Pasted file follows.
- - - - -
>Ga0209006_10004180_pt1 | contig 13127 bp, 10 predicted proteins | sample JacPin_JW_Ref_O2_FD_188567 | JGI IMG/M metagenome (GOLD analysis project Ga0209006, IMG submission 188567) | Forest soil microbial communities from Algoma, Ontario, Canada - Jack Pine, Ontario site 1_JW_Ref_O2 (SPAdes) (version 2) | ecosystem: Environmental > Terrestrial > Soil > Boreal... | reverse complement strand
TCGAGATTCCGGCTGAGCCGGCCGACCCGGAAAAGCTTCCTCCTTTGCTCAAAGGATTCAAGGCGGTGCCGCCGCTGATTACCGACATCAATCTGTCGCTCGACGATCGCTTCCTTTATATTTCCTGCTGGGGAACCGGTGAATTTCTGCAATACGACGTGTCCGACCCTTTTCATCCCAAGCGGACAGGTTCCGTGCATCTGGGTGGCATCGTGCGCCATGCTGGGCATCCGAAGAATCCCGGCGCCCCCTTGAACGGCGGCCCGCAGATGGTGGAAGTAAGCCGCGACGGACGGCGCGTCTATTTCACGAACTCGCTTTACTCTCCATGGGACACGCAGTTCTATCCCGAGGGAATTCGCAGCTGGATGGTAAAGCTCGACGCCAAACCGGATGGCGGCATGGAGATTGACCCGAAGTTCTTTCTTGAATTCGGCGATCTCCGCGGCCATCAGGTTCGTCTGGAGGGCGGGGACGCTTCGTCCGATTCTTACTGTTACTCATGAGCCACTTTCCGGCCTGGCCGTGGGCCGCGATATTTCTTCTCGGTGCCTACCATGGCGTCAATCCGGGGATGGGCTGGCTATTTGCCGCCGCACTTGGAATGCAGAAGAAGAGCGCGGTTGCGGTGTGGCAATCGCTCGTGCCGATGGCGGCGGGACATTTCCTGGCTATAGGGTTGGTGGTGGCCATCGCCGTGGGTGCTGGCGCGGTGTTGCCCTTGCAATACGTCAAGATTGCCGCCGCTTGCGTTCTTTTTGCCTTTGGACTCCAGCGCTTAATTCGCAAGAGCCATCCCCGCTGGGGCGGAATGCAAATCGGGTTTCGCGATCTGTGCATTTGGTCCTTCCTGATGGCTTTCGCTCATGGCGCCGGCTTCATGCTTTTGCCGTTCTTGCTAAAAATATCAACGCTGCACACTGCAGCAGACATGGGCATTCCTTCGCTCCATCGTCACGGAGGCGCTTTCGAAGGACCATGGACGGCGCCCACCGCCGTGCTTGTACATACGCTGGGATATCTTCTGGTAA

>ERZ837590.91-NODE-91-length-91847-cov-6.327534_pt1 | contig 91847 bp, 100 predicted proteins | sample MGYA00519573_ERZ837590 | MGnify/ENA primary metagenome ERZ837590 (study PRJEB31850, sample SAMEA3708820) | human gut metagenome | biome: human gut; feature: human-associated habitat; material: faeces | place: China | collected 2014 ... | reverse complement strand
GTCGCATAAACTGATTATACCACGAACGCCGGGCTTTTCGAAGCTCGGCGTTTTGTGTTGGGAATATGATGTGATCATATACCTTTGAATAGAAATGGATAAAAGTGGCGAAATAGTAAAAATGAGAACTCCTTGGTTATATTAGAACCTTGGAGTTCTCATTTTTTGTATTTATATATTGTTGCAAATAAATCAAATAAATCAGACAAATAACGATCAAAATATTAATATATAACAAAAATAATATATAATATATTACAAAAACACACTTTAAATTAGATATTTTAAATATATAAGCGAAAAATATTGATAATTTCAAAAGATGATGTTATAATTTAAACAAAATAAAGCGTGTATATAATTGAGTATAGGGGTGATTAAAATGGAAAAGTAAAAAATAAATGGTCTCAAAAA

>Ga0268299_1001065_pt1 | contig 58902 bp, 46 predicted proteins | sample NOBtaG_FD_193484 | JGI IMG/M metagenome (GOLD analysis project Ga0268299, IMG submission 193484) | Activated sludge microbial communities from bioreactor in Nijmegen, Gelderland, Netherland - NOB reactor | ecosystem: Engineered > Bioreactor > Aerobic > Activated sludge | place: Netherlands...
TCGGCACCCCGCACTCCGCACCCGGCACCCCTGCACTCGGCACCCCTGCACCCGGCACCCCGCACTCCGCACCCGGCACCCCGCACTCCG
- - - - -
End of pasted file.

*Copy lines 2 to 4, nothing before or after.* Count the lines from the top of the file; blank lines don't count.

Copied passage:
TCGAGATTCCGGCTGAGCCGGCCGACCCGGAAAAGCTTCCTCCTTTGCTCAAAGGATTCAAGGCGGTGCCGCCGCTGATTACCGACATCAATCTGTCGCTCGACGATCGCTTCCTTTATATTTCCTGCTGGGGAACCGGTGAATTTCTGCAATACGACGTGTCCGACCCTTTTCATCCCAAGCGGACAGGTTCCGTGCATCTGGGTGGCATCGTGCGCCATGCTGGGCATCCGAAGAATCCCGGCGCCCCCTTGAACGGCGGCCCGCAGATGGTGGAAGTAAGCCGCGACGGACGGCGCGTCTATTTCACGAACTCGCTTTACTCTCCATGGGACACGCAGTTCTATCCCGAGGGAATTCGCAGCTGGATGGTAAAGCTCGACGCCAAACCGGATGGCGGCATGGAGATTGACCCGAAGTTCTTTCTTGAATTCGGCGATCTCCGCGGCCATCAGGTTCGTCTGGAGGGCGGGGACGCTTCGTCCGATTCTTACTGTTACTCATGAGCCACTTTCCGGCCTGGCCGTGGGCCGCGATATTTCTTCTCGGTGCCTACCATGGCGTCAATCCGGGGATGGGCTGGCTATTTGCCGCCGCACTTGGAATGCAGAAGAAGAGCGCGGTTGCGGTGTGGCAATCGCTCGTGCCGATGGCGGCGGGACATTTCCTGGCTATAGGGTTGGTGGTGGCCATCGCCGTGGGTGCTGGCGCGGTGTTGCCCTTGCAATACGTCAAGATTGCCGCCGCTTGCGTTCTTTTTGCCTTTGGACTCCAGCGCTTAATTCGCAAGAGCCATCCCCGCTGGGGCGGAATGCAAATCGGGTTTCGCGATCTGTGCATTTGGTCCTTCCTGATGGCTTTCGCTCATGGCGCCGGCTTCATGCTTTTGCCGTTCTTGCTAAAAATATCAACGCTGCACACTGCAGCAGACATGGGCATTCCTTCGCTCCATCGTCACGGAGGCGCTTTCGAAGGACCATGGACGGCGCCCACCGCCGTGCTTGTACATACGCTGGGATATCTTCTGGTAA

>ERZ837590.91-NODE-91-length-91847-cov-6.327534_pt1 | contig 91847 bp, 100 predicted proteins | sample MGYA00519573_ERZ837590 | MGnify/ENA primary metagenome ERZ837590 (study PRJEB31850, sample SAMEA3708820) | human gut metagenome | biome: human gut; feature: human-associated habitat; material: faeces | place: China | collected 2014 ... | reverse complement strand
GTCGCATAAACTGATTATACCACGAACGCCGGGCTTTTCGAAGCTCGGCGTTTTGTGTTGGGAATATGATGTGATCATATACCTTTGAATAGAAATGGATAAAAGTGGCGAAATAGTAAAAATGAGAACTCCTTGGTTATATTAGAACCTTGGAGTTCTCATTTTTTGTATTTATATATTGTTGCAAATAAATCAAATAAATCAGACAAATAACGATCAAAATATTAATATATAACAAAAATAATATATAATATATTACAAAAACACACTTTAAATTAGATATTTTAAATATATAAGCGAAAAATATTGATAATTTCAAAAGATGATGTTATAATTTAAACAAAATAAAGCGTGTATATAATTGAGTATAGGGGTGATTAAAATGGAAAAGTAAAAAATAAATGGTCTCAAAAA